How the circumference of the Earth and speed of light were first calculated


Contrary to the popular American belief that it was Columbus who discovered that the Earth was round, that fact was not only known a long time before, the circumference of the Earth had actually been calculated to high accuracy 2,200 years ago.

In this video clip, Adam Savage of Mythbusters explains how Eratosthenes calculated the Earth’s circumference using a simple idea, getting a figure that was within 1% of currently accepted values. He also explains how in 1849 Armand Fizeau got an accurate measurement for the speed of light within 2% of current values, long before sophisticated equipment came along.

(Via Machines Like Us.)

Comments

  1. Steve says

    The whole flat earth thing is a myth. By the middle ages it was common knowledge that the Earth is a sphere. Books and even religious paintings show as much.

    Especially for people who went to sea it was pretty obvious. At sea you can actually see the curvature of the Earth. And there are phenomena like seeing a mountain before seeing the beach when approaching land, or the mast of a ship before the rest.

  2. Steve says

    By the way, the accuracy of the Fizeau experiment was way worse than 2%. A year later he teamed up with Léon Foucault. They used a rotating mirror (where the angle indicated the speed of light) and achieved 1% accuracy

    And they weren’t even the first. James Bradley received the same results over a century earlier, although his discovery was accidental.

  3. 'Tis Himself says

    Contrary to popular belief, it was Columbus who was wrong, not the average educated European of the late 1400s. Columbus thought the circumference of the Earth was 25,255 km while the true figure was around 40,000 (as Eratosthenes determined). No ship in the 15th century could carry enough food and water for voyages of the real distance. Most Europeans concluded that undertaking a westward voyage from Europe to Asia would be impossible as crews would die of starvation or thirst before reaching Asia. That was the reason why Columbus had such trouble finding a sponsor for his proposed voyage to Asia.

    To his dying day, Columbus thought he had reached Asia.

  4. M Groesbeck says

    Will TED be eliminating this video, now? Last I heard, the stated policy was to censor any talk deemed “partisan”, by which they mean presentation of any facts which one or both of the dominant political parties in the U.S. might find inconvenient. The very existence of science is quite politically inconvenient; will TED be cutting out this vid?

  5. Guest fromHolland says

    Danish astronomer Ole Roemer beat Fizeau by almost 200 years (1676) by observing the Galilean moons of Jupiter. His estimate was some 25% off, but more important than the numerical value was the realisation that the speed of light was indeed finite.

  6. says

    Did Adam mess up his explanation? He says:

    “If you know the circumference of a circle and you have two points on it, all you need to know is the distance between those two points and you can extrapolate the circumference.”

    So…if you know a circle’s circumference, you can use that to calculate it’s circumference?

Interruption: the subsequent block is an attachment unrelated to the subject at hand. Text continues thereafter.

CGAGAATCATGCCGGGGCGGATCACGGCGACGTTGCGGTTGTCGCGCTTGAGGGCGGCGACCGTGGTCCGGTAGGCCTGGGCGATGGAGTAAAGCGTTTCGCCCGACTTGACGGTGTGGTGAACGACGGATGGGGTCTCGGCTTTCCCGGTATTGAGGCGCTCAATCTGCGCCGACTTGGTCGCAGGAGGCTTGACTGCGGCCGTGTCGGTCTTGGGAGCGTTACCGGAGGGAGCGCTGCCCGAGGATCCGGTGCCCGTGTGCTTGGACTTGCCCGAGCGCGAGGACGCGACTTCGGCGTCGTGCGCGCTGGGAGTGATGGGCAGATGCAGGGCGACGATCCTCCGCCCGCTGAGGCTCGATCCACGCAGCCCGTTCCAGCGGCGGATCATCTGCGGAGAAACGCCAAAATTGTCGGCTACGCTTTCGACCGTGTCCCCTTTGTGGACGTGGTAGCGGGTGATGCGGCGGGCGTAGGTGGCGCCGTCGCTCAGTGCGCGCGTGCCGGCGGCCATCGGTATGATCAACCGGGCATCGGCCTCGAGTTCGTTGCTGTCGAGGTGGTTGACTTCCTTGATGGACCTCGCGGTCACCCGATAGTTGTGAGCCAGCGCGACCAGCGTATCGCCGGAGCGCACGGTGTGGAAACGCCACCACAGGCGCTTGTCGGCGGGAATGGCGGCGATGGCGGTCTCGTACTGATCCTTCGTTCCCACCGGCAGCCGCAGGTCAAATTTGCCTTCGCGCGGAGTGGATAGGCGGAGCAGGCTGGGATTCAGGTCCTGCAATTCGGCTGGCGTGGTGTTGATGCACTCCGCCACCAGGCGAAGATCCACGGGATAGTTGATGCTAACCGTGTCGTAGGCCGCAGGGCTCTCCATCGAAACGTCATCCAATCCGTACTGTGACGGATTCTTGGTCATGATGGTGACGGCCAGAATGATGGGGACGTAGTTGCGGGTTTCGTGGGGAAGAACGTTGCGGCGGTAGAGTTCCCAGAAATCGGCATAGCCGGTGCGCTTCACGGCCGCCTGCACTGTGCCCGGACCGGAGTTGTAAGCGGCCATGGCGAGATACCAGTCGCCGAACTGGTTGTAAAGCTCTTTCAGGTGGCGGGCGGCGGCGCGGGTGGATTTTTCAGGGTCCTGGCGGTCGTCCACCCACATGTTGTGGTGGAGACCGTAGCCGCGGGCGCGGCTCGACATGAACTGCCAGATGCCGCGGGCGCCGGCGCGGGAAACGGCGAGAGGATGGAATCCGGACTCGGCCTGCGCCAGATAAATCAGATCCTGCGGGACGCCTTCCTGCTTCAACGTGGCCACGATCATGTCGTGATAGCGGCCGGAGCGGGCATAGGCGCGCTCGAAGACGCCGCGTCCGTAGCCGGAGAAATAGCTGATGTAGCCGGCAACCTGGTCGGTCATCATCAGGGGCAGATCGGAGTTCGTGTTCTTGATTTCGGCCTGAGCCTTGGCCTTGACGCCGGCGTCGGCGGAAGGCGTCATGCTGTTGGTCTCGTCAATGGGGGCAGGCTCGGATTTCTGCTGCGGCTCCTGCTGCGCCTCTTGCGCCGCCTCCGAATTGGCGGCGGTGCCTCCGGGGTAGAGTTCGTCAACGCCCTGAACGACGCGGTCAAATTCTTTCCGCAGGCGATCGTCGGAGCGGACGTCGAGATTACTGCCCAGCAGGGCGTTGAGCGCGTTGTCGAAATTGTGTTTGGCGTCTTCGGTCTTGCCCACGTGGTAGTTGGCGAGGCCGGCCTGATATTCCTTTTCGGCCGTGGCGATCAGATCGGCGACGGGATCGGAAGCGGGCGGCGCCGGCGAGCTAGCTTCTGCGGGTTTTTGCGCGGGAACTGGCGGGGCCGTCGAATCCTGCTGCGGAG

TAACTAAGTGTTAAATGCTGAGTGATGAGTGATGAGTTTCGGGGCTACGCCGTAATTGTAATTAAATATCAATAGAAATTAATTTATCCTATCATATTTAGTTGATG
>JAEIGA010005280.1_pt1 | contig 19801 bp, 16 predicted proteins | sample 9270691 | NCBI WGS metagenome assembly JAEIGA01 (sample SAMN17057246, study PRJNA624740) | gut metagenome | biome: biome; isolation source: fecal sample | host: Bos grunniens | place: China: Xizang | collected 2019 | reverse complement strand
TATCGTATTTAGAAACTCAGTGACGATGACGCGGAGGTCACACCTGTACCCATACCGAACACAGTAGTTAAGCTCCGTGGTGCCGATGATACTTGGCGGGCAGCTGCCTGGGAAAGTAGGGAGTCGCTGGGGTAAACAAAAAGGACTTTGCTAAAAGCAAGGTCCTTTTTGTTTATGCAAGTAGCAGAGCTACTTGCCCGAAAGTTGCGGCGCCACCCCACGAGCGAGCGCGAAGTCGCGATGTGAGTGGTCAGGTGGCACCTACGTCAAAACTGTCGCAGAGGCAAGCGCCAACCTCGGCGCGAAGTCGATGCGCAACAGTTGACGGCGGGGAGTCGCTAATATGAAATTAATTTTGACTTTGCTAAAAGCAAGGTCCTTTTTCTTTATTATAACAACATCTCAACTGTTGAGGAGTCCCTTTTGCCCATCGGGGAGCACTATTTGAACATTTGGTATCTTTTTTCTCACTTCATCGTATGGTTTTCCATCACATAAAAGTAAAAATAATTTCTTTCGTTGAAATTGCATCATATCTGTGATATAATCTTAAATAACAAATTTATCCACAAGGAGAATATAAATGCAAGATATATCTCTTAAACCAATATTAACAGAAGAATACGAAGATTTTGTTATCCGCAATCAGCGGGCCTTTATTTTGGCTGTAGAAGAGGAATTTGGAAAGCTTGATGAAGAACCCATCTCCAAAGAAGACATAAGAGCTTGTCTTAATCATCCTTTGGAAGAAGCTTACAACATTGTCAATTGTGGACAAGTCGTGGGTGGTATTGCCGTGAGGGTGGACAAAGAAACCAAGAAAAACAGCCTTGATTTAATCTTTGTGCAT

7. Mano Singham says

    His explanation is correct but he misspoke. I think what he meant to say was something like “If you have a circle and you have two points on it…” or “If you know the Earth is a sphere and you have two points on it…”

  8. bryanfeir says

    To his dying day, Columbus thought he had reached Asia.

    Though, according to what I read in Daniel J. Boorstin’s ‘The Discoverers’, Columbus had at least some doubts about the distance numbers. Columbus wrote down two sets of distances sailed in his logs: both his own calculations based on speed, and the lies of shorter distances he told his crew because he didn’t want to have a mutiny if they reached the distance he had said at the start and the ships hadn’t seen land yet.

    Amusingly, given the best guesses as to where Columbus actually touched down first, Columbus apparently over-estimated on his speed calculations, and the lies for public consumption were actually closer to accurate than his private ‘real’ distance measurements.

  9. left0ver1under says

    For those who have never heard, both Adam Savage and Jamie Hyneman are both openly atheist.

  10. b9 says

    I doubt the common folk at the time of Columbus had any idea of wether the earth was round or flat. Today we have the best education system we’ve ever had, and we’re mass-schooling kids from a young age to adult-hood, and still half of americans doubt the theory of evolution and think the earth is 6000 years old, which is equally as ridiculous as thinking the earth is flat. And, 500 years from now, when the myth is going around that people where “dumb” enough to believe that the earth was only 6000 years old and evolution was false during the 21th century, that myth wouldn’t be entirely untrue.

  11. Julie says

    Actually, B9, Evolution is the myth. No proof. None. After all this time, only changes within species. It is probably the biggest lie in history! And, contrary to what we are told, MANY excellent, intelligent, learned scientists say that all of the evidence we have today points to SPECIAL CREATION. We can’t believe a lot of what our textbooks tells us – they do not teach the truth, they teach what the people in power want us to believe.

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